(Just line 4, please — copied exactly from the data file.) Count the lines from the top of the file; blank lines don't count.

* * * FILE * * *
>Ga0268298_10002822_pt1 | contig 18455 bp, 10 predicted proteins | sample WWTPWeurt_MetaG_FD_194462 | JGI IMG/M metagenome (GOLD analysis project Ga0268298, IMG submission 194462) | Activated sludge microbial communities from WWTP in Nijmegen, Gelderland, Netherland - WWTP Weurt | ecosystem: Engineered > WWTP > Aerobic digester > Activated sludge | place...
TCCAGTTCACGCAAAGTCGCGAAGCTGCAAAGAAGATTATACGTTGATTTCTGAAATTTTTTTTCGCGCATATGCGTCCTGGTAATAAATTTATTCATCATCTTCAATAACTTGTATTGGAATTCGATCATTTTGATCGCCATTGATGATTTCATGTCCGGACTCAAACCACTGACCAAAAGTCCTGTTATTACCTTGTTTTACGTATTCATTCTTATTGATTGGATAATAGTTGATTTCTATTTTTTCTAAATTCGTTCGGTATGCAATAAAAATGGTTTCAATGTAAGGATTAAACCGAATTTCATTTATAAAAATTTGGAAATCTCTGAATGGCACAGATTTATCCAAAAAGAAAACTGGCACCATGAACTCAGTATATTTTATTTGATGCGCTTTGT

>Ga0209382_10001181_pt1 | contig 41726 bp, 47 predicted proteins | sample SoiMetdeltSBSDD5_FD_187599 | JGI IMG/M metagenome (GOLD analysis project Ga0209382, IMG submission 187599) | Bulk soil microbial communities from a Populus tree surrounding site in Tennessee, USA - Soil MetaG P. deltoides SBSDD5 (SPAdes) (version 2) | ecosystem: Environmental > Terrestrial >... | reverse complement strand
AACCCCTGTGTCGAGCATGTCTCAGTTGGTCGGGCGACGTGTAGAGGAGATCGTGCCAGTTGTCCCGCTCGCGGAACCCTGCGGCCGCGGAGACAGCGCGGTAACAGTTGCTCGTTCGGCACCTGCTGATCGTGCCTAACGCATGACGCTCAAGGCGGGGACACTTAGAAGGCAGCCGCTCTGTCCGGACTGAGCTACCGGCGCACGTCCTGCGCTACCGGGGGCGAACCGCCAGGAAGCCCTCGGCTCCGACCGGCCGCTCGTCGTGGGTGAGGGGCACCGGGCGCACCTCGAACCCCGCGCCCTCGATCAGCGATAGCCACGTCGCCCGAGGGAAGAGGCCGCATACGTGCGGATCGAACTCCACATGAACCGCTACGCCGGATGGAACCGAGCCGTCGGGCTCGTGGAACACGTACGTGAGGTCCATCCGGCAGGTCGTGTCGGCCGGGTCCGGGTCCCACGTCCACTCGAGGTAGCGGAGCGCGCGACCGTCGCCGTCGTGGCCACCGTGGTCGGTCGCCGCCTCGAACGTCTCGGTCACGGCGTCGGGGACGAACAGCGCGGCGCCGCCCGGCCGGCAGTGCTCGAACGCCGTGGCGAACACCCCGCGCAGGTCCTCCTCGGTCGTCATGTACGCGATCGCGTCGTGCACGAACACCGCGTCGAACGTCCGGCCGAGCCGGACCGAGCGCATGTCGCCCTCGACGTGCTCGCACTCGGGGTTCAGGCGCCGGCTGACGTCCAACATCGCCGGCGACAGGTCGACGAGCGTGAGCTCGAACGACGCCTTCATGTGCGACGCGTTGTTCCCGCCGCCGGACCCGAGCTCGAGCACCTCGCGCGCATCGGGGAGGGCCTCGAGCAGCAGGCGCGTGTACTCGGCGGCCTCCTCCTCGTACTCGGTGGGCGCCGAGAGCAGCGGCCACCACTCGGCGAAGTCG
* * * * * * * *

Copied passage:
AACCCCTGTGTCGAGCATGTCTCAGTTGGTCGGGCGACGTGTAGAGGAGATCGTGCCAGTTGTCCCGCTCGCGGAACCCTGCGGCCGCGGAGACAGCGCGGTAACAGTTGCTCGTTCGGCACCTGCTGATCGTGCCTAACGCATGACGCTCAAGGCGGGGACACTTAGAAGGCAGCCGCTCTGTCCGGACTGAGCTACCGGCGCACGTCCTGCGCTACCGGGGGCGAACCGCCAGGAAGCCCTCGGCTCCGACCGGCCGCTCGTCGTGGGTGAGGGGCACCGGGCGCACCTCGAACCCCGCGCCCTCGATCAGCGATAGCCACGTCGCCCGAGGGAAGAGGCCGCATACGTGCGGATCGAACTCCACATGAACCGCTACGCCGGATGGAACCGAGCCGTCGGGCTCGTGGAACACGTACGTGAGGTCCATCCGGCAGGTCGTGTCGGCCGGGTCCGGGTCCCACGTCCACTCGAGGTAGCGGAGCGCGCGACCGTCGCCGTCGTGGCCACCGTGGTCGGTCGCCGCCTCGAACGTCTCGGTCACGGCGTCGGGGACGAACAGCGCGGCGCCGCCCGGCCGGCAGTGCTCGAACGCCGTGGCGAACACCCCGCGCAGGTCCTCCTCGGTCGTCATGTACGCGATCGCGTCGTGCACGAACACCGCGTCGAACGTCCGGCCGAGCCGGACCGAGCGCATGTCGCCCTCGACGTGCTCGCACTCGGGGTTCAGGCGCCGGCTGACGTCCAACATCGCCGGCGACAGGTCGACGAGCGTGAGCTCGAACGACGCCTTCATGTGCGACGCGTTGTTCCCGCCGCCGGACCCGAGCTCGAGCACCTCGCGCGCATCGGGGAGGGCCTCGAGCAGCAGGCGCGTGTACTCGGCGGCCTCCTCCTCGTACTCGGTGGGCGCCGAGAGCAGCGGCCACCACTCGGCGAAGTCG